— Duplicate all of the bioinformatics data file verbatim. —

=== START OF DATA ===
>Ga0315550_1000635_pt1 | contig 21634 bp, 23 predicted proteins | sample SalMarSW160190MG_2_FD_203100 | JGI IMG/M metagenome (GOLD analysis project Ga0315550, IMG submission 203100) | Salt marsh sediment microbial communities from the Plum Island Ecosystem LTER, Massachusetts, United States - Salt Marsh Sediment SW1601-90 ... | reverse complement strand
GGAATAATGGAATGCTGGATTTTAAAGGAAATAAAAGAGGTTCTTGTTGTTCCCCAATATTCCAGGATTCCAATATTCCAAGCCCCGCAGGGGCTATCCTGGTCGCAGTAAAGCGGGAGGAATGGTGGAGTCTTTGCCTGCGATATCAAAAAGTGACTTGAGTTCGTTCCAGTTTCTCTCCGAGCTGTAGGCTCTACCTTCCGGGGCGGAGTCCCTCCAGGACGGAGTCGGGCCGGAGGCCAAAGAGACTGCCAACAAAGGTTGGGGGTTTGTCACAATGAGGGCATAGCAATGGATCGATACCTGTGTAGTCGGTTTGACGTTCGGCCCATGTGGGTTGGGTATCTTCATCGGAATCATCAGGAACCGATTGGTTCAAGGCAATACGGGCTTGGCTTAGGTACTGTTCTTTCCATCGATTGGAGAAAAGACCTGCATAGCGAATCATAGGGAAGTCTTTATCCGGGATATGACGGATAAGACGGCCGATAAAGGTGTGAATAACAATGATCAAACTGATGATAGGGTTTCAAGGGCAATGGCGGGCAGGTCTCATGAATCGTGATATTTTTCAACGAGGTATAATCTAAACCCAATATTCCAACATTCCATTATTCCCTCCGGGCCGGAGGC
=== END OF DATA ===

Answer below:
>Ga0315550_1000635_pt1 | contig 21634 bp, 23 predicted proteins | sample SalMarSW160190MG_2_FD_203100 | JGI IMG/M metagenome (GOLD analysis project Ga0315550, IMG submission 203100) | Salt marsh sediment microbial communities from the Plum Island Ecosystem LTER, Massachusetts, United States - Salt Marsh Sediment SW1601-90 ... | reverse complement strand
GGAATAATGGAATGCTGGATTTTAAAGGAAATAAAAGAGGTTCTTGTTGTTCCCCAATATTCCAGGATTCCAATATTCCAAGCCCCGCAGGGGCTATCCTGGTCGCAGTAAAGCGGGAGGAATGGTGGAGTCTTTGCCTGCGATATCAAAAAGTGACTTGAGTTCGTTCCAGTTTCTCTCCGAGCTGTAGGCTCTACCTTCCGGGGCGGAGTCCCTCCAGGACGGAGTCGGGCCGGAGGCCAAAGAGACTGCCAACAAAGGTTGGGGGTTTGTCACAATGAGGGCATAGCAATGGATCGATACCTGTGTAGTCGGTTTGACGTTCGGCCCATGTGGGTTGGGTATCTTCATCGGAATCATCAGGAACCGATTGGTTCAAGGCAATACGGGCTTGGCTTAGGTACTGTTCTTTCCATCGATTGGAGAAAAGACCTGCATAGCGAATCATAGGGAAGTCTTTATCCGGGATATGACGGATAAGACGGCCGATAAAGGTGTGAATAACAATGATCAAACTGATGATAGGGTTTCAAGGGCAATGGCGGGCAGGTCTCATGAATCGTGATATTTTTCAACGAGGTATAATCTAAACCCAATATTCCAACATTCCATTATTCCCTCCGGGCCGGAGGC